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Language Services April 14, 2023

Searching for Excellence? Follow These Tips to Choose the Right Certified Medical interpreter

In healthcare, language barriers between patients and providers lead to high-stakes interactions every day. From conveying care instructions to making life-and-death treatment decisions, it’s critical that a certified medical interpreter provides timely, accurate interpretation.

With so much on the line, providers want to work with an experienced interpreter they can trust. One that has a strong command of the patient’s language and culture – as well as an in-depth knowledge of medical terminology, which is notoriously difficult to translate.

But when choosing a language services provider, the hard truth is that not all interpreters are created equal. Because even though they offer the same basic service, each brings their own level of individual expertise to the table. In this post, we’ll take a closer look at the role interpreter experience plays in improving communication with patients who are limited-English proficient (LEP), deaf, or hard of hearing.

Excellent Interpretation Requires More Than Fluency

At the most basic level, interpretation bridges a communication gap by translating words from one language to another. But language is complex and nuanced. That’s where working with an experienced certified medical interpreter can make a big difference. In addition to interpreting the words being spoken, experienced interpreters should bring with them an understanding of the following:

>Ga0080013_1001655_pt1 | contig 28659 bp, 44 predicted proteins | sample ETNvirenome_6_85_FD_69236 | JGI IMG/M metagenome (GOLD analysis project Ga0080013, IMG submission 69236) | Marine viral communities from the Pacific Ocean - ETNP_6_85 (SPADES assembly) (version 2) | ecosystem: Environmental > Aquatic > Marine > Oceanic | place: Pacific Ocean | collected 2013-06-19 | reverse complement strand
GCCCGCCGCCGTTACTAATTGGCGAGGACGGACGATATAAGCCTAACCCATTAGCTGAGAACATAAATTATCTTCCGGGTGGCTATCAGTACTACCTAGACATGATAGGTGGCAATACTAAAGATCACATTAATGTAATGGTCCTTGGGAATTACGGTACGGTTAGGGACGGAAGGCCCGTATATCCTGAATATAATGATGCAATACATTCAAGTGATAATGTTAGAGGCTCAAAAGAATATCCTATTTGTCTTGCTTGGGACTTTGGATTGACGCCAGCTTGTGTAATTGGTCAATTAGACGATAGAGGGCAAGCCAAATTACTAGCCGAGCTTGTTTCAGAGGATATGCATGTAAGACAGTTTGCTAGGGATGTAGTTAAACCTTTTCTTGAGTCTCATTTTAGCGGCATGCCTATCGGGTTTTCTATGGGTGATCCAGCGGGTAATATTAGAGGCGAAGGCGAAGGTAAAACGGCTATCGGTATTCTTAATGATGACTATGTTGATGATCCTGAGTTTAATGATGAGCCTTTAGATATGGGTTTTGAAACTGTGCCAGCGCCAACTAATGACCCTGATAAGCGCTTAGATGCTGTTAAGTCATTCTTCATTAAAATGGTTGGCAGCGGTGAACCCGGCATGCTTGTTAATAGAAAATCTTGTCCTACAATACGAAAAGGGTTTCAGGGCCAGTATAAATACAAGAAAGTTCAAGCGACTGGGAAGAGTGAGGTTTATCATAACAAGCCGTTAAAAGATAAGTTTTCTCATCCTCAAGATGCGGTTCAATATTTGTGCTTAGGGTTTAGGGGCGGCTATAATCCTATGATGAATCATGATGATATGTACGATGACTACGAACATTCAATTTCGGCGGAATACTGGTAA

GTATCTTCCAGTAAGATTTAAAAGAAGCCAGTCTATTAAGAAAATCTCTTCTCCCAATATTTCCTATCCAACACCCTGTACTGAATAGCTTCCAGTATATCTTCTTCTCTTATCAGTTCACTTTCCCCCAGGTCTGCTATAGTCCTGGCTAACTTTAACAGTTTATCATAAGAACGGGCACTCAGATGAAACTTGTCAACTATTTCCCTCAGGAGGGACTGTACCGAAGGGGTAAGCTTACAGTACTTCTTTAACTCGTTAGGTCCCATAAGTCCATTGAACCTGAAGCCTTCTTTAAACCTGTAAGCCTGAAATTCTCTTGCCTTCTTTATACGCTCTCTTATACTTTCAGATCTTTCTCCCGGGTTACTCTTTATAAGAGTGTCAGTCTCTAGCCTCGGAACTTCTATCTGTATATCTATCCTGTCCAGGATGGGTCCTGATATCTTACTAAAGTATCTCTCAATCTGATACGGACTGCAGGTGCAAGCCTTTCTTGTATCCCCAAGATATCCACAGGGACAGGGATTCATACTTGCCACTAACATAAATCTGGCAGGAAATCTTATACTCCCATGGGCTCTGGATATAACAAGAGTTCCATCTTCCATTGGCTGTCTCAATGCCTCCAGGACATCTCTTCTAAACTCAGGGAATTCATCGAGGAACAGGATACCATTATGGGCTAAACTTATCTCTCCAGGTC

• Medical language and culture: When an interpreter is solely focused on serving healthcare organizations, they become familiar with medical terminology in both languages across a variety of specialties. The more an interpreter works with patients and providers, the more they understand the medical culture – from oncology and emergency medicine to orthopedics and podiatry.
  • Cultural differences: Great interpreters are also sensitive to the differences between diverse cultures. This awareness allows interpreters to act as a cultural broker, bridging the gap between both language and worldviews to convey the right meaning.
  • Colloquial language: An experienced interpreter knows that the same word can carry different meanings depending on a patient’s native country. Over time, interpreters gain a deeper knowledge of both culture and language that can help prevent errors caused by misinterpretations.
  • Empathy: Certified medical interpreters are often tasked with interpreting for patients who are scared, confused, and vulnerable. In these difficult situations, an experienced interpreter can establish a sense of trust between the patient and provider. Whether that includes reading a patient’s nonverbal cues or pausing the conversation to provide added clarity, the result is the same: Improved communication and a better patient experience.

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Holding Interpreters to a Higher Standard

While many of these skills play a key role in providing high-quality interpretation services, they also go above and beyond the current industry standards for interpreters. To become a certified medical interpreter in the United States, there are two primary requirements:1